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Publications & Documents
Country Notes from OECD Economic Policy Reforms: Going for growth 2011 presenting OECD recommendations for structural reform priorities for individual countries.
Macroeconomic crises and shocks often cause large and unforeseen income and employment losses. This chapter presents new OECD analysis of the types of policies that have helped to protect the most vulnerable from these losses in a wide group of OECD and emerging countries.
The OECD Development Centre is co-organising, with the Ministry for Foreign Affairs of Finland, a panel discussion on "Empowering women through the transformation of discriminatory social institutions" at the 56th session of the United Nations Commission on the Status of Women (CSW) in New York.
This paper studies the impact of recent changes in second pension pillars of three Central and Eastern European Countries on the deficit and implicit debt of their full pension systems.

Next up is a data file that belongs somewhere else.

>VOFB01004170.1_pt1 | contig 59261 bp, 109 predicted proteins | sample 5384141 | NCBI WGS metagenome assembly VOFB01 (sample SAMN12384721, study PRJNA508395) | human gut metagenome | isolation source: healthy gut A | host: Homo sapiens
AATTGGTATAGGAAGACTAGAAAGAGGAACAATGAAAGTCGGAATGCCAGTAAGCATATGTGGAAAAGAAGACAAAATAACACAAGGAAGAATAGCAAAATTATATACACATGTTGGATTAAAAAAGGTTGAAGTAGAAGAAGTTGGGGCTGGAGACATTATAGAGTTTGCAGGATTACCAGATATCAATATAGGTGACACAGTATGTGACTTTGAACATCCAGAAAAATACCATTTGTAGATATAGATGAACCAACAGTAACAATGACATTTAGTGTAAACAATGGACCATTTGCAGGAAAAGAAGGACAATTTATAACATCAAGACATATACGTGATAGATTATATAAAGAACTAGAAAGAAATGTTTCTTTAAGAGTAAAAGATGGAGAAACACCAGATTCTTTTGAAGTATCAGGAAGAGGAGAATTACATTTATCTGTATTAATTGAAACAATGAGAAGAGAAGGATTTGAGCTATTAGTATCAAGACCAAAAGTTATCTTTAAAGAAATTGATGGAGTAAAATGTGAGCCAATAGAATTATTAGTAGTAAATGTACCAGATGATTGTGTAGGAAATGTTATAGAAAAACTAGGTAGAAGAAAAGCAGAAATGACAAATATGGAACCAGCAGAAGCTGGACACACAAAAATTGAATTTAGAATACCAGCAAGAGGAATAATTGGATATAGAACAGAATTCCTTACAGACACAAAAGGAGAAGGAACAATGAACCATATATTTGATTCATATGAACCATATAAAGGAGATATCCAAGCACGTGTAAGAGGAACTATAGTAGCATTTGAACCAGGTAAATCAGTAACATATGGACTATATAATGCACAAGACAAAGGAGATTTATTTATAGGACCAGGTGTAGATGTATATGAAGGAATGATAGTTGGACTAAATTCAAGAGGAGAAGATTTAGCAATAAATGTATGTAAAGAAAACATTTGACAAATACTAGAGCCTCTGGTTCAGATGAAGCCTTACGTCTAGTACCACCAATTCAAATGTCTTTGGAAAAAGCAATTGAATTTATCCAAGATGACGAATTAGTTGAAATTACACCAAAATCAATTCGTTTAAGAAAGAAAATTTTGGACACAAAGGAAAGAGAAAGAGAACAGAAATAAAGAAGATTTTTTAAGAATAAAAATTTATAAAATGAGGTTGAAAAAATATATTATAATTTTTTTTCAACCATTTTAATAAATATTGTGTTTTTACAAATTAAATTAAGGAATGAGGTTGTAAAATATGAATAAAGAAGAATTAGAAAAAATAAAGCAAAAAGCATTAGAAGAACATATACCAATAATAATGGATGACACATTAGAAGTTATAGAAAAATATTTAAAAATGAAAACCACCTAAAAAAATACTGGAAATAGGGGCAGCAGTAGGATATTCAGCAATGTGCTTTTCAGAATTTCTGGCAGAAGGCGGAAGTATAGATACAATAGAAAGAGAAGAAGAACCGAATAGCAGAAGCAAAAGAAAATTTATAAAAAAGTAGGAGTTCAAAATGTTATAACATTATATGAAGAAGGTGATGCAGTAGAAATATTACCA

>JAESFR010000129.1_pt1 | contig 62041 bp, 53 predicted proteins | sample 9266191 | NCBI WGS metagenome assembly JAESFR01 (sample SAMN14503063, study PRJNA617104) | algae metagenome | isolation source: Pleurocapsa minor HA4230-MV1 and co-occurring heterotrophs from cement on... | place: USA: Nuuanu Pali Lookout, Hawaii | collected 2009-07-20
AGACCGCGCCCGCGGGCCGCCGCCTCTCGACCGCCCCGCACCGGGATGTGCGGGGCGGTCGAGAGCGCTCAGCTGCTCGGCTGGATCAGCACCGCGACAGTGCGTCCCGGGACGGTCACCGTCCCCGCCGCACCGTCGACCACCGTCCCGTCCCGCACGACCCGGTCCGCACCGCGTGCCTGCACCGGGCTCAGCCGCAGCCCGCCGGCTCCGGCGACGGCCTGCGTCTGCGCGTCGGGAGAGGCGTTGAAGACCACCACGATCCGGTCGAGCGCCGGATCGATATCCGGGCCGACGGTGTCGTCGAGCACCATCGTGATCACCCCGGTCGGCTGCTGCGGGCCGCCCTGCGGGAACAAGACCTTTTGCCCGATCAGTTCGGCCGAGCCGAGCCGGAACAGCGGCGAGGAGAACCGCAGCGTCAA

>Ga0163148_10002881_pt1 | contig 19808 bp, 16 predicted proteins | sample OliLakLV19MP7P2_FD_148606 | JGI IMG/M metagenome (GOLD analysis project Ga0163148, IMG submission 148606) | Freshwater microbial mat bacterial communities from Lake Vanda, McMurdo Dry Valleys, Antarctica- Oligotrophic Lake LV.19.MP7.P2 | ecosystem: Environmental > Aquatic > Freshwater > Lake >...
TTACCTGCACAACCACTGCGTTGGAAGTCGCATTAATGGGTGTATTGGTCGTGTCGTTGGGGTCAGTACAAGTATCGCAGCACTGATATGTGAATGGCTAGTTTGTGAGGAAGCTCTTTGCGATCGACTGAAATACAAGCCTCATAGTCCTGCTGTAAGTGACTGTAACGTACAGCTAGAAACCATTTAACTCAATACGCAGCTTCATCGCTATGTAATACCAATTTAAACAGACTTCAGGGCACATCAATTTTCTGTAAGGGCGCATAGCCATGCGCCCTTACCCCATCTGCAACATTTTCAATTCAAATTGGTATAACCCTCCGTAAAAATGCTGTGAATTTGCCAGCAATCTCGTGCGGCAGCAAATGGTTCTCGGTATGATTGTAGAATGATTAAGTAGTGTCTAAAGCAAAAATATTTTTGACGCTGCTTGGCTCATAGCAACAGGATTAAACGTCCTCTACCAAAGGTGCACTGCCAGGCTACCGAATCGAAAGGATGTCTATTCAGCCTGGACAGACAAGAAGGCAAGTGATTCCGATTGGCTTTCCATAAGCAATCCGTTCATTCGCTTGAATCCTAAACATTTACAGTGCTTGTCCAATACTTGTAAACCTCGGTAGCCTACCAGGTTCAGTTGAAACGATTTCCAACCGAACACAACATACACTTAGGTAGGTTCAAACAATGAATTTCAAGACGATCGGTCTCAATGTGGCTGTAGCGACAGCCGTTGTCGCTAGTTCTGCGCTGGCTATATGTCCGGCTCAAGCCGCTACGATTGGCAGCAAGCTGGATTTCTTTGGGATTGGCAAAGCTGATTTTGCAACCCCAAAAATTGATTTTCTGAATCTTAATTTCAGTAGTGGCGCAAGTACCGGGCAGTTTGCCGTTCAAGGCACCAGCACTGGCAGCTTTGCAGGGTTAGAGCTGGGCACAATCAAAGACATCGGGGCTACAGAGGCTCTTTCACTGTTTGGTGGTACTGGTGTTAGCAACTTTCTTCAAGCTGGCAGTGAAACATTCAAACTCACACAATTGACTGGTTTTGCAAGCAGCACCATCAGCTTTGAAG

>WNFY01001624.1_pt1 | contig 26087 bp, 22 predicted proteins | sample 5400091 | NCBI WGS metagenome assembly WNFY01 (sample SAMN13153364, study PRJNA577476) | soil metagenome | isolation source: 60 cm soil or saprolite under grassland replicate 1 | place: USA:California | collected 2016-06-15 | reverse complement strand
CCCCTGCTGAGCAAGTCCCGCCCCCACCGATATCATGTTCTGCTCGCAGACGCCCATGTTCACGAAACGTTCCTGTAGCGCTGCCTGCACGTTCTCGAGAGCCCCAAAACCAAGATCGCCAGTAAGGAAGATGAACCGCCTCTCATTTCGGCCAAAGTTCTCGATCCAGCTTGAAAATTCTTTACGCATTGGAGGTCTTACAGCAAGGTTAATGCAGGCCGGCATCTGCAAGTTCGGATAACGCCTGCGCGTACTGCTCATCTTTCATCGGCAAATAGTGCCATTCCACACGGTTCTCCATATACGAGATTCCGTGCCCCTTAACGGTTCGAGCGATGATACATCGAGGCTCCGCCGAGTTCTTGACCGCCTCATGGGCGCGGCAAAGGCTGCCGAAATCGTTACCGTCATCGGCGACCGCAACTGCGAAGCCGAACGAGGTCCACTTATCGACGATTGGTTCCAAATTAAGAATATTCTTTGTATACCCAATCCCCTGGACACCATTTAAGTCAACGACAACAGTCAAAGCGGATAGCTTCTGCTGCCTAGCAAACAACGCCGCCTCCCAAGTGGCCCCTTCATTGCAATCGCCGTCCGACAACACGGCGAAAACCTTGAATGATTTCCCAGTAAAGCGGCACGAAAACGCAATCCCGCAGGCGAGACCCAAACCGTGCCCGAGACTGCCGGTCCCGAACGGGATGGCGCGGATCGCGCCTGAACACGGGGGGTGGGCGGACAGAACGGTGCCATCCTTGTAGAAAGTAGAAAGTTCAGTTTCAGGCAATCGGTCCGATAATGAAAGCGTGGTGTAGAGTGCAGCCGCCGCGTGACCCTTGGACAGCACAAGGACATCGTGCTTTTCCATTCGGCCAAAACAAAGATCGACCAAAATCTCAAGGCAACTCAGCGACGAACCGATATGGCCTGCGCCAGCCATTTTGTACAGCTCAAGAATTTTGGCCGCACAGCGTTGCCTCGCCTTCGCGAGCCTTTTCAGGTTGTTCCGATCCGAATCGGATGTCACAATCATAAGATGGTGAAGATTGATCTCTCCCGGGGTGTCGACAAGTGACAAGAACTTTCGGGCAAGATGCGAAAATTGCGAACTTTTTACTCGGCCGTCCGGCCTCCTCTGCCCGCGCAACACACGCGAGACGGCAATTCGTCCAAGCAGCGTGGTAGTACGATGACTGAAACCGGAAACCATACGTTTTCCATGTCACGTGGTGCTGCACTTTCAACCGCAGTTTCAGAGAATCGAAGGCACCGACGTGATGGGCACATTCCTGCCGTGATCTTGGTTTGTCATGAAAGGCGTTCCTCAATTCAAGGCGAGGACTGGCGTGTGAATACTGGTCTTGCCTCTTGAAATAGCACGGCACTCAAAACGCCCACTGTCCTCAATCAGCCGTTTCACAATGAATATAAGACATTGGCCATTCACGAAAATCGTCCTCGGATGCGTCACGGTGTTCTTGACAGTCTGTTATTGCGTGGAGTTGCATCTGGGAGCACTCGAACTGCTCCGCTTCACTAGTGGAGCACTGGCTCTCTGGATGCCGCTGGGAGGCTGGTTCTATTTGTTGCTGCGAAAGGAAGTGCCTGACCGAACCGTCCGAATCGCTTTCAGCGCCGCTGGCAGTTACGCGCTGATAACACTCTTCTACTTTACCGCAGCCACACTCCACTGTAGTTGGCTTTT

Despite significant increases in spending on child care and education during the last decade, PISA scores suggest that educational performance remains static, uneven and strongly related to parents’ income and background.
- Economic survey of the United Kingdom 2011
Can both less income inequality and more growth be achieved? A recent OECD study sheds new light on the link between policies that boost growth and the distribution of income.
This paper explores the role of macroeconomic factors and structural policies in shaping the distribution of labour income.
This paper looks at how the income distribution in countries changes when the value of publicly-provided services to households is included.
Unconditional and conditional quantile regressions are used to explore the determinants of labour earnings at different parts of the distribution and, hence, the determinants of overall labour earnings inequality.
Over the past decades, top incomes have soared, especially in the English-speaking countries. Despite a considerable amount of research on top income developments, there is still substantial disagreement about the causes for their rapid increase.